News last week from AP that a research team at Oregon Health and Sciences University has replicated work done a few years ago in Britain, constructing a human embryo by using the eggs of two mothers and a father’s sperm.
Read it at FoxNews
The goal here is to prevent diseases that arise from genetic defects within the energy-producing organelle of the cell known as the mitochondrion. These so-called mitochondrial diseases are very real and quite varied. As the article states:
About 1 in every 5,000 children inherits a disease caused by defective mitochondrial genes. The defects can cause many rare diseases with a host of symptoms, including strokes, epilepsy, dementia, blindness, deafness, kidney failure and heart disease.
So the diseases and the frequencies are significant. The ethics are a forgone conclusion. We’ll debate the ethics of taking the healthy nucleus from Jane’s egg and putting it into the egg of Lisa (which has had its nucleus removed), and then fertilizing that hybrid with Jane’s husband’s sperm. In this way, they will have children with 99% DNA from Jane and hubby, and only 1% DNA residing in the mitochondrion.
What effect will this have on the offspring, and will there be complications? We won’t know until we manufacture these babies and await the results not only over the course of the manufactured baby’s life, but in the lives of the descendants.
It won’t stop there.
The next step will be the genetic engineering of nuclear DNA by either replacing entire chromosomes, or at the least, defective nuclear genes. The guiding ethical principle?
Suffering is bad, and the noble end of preventing suffering justifies the means.
Emanating from this nobility comes the evil of intolerance of those who suffer, and who afflict us with their suffering. Consider the following from U.S. Supreme Court Justice Oliver Wendell Holmes, Jr. in his infamous majority opinion in the 1927 Buck v. Bell case which upheld the forced sterilization of the developmentally delayed:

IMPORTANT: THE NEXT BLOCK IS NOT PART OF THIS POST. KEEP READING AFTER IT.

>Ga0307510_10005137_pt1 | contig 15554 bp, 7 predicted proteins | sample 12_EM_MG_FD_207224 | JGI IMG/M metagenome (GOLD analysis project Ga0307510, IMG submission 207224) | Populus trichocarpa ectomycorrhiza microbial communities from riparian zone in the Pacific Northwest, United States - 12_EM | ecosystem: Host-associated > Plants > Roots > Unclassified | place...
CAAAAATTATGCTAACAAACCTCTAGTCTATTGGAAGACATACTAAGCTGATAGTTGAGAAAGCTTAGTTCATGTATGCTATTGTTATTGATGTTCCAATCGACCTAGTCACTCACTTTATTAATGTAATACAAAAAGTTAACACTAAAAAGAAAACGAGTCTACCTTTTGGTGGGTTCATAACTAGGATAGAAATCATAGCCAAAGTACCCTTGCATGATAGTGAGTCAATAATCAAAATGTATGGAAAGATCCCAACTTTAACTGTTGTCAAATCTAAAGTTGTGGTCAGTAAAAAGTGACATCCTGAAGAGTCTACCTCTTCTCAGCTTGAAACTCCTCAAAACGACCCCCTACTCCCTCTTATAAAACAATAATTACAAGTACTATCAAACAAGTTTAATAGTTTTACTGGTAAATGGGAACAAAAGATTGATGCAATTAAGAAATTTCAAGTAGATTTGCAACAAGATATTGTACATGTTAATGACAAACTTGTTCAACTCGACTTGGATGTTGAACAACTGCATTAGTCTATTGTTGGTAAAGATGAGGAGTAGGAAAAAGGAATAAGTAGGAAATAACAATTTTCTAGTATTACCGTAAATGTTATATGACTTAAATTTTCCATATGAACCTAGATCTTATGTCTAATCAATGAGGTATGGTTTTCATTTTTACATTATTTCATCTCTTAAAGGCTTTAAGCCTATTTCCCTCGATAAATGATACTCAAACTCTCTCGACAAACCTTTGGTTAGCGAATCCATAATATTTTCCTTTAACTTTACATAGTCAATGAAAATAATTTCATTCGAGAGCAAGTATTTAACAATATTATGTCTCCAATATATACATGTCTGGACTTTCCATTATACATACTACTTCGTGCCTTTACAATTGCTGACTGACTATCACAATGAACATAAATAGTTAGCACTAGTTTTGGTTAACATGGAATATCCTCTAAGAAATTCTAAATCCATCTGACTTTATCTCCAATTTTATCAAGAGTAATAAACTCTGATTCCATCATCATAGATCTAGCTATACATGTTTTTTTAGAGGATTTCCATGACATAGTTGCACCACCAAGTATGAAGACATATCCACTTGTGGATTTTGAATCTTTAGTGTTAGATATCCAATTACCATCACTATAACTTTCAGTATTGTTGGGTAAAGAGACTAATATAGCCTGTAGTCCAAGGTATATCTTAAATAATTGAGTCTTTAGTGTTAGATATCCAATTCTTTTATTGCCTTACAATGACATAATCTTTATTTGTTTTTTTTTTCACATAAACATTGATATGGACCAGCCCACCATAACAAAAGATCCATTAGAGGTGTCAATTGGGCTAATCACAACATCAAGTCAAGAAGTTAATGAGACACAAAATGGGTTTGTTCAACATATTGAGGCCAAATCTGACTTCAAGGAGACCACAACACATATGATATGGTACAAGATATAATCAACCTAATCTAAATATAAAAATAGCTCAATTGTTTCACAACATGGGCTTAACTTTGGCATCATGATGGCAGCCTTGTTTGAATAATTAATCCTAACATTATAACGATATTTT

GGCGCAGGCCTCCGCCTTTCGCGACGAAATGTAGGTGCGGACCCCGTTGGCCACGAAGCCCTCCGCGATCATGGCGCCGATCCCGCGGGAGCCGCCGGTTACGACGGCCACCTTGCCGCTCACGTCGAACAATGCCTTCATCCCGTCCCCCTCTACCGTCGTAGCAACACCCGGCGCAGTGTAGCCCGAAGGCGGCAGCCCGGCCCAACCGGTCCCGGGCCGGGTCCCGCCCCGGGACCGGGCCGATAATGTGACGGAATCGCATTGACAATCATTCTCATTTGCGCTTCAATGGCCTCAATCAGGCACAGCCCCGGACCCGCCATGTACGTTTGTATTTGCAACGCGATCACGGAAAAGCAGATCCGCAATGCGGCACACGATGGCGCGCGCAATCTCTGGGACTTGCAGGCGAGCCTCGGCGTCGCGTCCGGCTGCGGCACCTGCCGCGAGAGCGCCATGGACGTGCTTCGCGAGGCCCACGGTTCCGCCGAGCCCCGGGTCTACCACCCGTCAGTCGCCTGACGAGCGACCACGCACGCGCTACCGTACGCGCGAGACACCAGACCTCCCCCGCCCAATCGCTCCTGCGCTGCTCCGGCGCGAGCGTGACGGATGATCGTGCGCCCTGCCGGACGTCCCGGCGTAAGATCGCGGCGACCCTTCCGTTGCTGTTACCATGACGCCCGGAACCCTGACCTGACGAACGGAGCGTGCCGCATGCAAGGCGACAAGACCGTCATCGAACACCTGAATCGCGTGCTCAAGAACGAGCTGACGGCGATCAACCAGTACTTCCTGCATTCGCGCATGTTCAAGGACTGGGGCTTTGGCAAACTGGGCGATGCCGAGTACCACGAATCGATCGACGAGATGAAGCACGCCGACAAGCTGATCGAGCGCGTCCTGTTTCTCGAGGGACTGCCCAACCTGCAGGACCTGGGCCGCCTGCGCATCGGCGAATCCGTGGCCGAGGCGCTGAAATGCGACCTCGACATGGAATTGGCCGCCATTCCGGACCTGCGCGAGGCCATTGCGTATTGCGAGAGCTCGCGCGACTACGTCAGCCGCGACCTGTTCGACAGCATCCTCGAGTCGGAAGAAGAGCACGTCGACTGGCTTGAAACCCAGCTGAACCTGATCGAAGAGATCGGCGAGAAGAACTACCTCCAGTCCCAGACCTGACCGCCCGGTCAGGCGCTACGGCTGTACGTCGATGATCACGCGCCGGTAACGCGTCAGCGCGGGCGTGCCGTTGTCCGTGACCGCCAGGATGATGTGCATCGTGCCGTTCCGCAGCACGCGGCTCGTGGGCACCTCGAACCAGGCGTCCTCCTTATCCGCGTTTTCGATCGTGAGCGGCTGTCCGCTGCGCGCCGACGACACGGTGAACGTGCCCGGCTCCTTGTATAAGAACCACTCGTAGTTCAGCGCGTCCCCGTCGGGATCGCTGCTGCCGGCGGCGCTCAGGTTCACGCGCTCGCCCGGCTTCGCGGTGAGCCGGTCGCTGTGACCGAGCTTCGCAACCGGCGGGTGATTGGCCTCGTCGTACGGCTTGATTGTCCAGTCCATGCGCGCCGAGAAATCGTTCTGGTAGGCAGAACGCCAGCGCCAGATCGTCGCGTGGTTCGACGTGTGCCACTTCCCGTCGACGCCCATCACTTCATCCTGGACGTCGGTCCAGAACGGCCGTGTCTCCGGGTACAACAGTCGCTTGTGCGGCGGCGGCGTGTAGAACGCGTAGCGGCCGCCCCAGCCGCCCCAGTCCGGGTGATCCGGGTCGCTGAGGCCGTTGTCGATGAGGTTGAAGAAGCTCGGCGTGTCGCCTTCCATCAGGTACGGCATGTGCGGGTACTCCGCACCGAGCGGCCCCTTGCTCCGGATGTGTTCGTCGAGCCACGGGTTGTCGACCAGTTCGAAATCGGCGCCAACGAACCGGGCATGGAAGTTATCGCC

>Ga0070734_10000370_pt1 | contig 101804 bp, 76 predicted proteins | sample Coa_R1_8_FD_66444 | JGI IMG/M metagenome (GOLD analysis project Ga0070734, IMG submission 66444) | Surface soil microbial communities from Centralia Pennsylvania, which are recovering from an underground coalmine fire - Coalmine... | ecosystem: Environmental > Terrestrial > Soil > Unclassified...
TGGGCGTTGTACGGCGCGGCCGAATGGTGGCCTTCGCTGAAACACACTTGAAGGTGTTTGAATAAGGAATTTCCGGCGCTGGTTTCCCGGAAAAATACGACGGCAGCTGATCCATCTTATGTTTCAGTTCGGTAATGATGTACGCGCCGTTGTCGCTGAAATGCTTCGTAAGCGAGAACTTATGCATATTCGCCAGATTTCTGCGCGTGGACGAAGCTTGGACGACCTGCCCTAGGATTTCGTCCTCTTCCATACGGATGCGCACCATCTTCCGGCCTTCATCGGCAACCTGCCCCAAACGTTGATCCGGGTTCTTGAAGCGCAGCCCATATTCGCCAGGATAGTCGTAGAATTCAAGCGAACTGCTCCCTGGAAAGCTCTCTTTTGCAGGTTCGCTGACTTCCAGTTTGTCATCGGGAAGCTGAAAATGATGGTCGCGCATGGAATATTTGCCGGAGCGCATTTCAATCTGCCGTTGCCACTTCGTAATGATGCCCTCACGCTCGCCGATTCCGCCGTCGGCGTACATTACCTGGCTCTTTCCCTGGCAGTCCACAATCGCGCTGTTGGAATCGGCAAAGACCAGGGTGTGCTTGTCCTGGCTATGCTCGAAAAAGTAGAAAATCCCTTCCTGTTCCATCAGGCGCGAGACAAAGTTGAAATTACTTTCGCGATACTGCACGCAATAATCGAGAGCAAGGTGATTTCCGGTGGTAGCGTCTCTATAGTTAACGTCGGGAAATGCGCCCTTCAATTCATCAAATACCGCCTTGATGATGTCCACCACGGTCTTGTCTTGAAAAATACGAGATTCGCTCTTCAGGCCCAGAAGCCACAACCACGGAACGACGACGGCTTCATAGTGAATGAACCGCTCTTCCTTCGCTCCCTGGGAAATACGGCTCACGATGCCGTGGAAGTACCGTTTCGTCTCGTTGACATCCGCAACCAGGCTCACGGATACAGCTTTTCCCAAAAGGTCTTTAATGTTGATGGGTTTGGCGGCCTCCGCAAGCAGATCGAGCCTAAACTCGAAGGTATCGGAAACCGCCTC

Carrie Buck is a feeble minded white woman who was committed to the State Colony above mentioned in due form. She is the daughter of a feeble minded mother in the same institution, and the mother of an illegitimate feeble minded child…
An Act of Virginia, approved March 20, 1924, recites that the health of the patient and the welfare of society may be promoted in certain cases by the sterilization of mental defectives, under careful safeguard, &c.; that the sterilization may be effected in males by vasectomy and in females by salpingectomy, without serious pain or substantial danger to life; that the Commonwealth is supporting in various institutions many defective persons who, if now discharged, would become [p206] a menace, but, if incapable of procreating, might be discharged with safety and become self-supporting with benefit to themselves and to society…
We have seen more than once that the public welfare may call upon the best citizens for their lives. It would be strange if it could not call upon those who already sap the strength of the State for these lesser sacrifices, often not felt to be such by those concerned, in order to prevent our being swamped with incompetence. It is better for all the world if, instead of waiting to execute degenerate offspring for crime or to let them starve for their imbecility, society can prevent those who are manifestly unfit from continuing their kind. The principle that sustains compulsory vaccination is broad enough to cover cutting the Fallopian tubes. Three generations of imbeciles are enough.
There’s nothing new in our age.
When suffering is to be avoided at all costs, the question becomes, “WHOSE suffering?”
The answer to that question then determines the lengths to which we will go to prevent that suffering.
The next step will be designer babies, and on what grounds could parents possibly be stopped? That it’s unethical to manufacture human beings in a lab? Are they humans in that Petri dish? If yes, why do we discard so many during normal IVF? Is that not murder? If the answer is no, then what harm is there? Isn’t genetic engineering for traits just a cleaner and more precise version of picking up a blonde-haired, blue-eyed stud in a bar, or picking out an Ivy-League sperm donor?
What is being lost in the process that now gives people pause?
That’s the only question whose answer matters.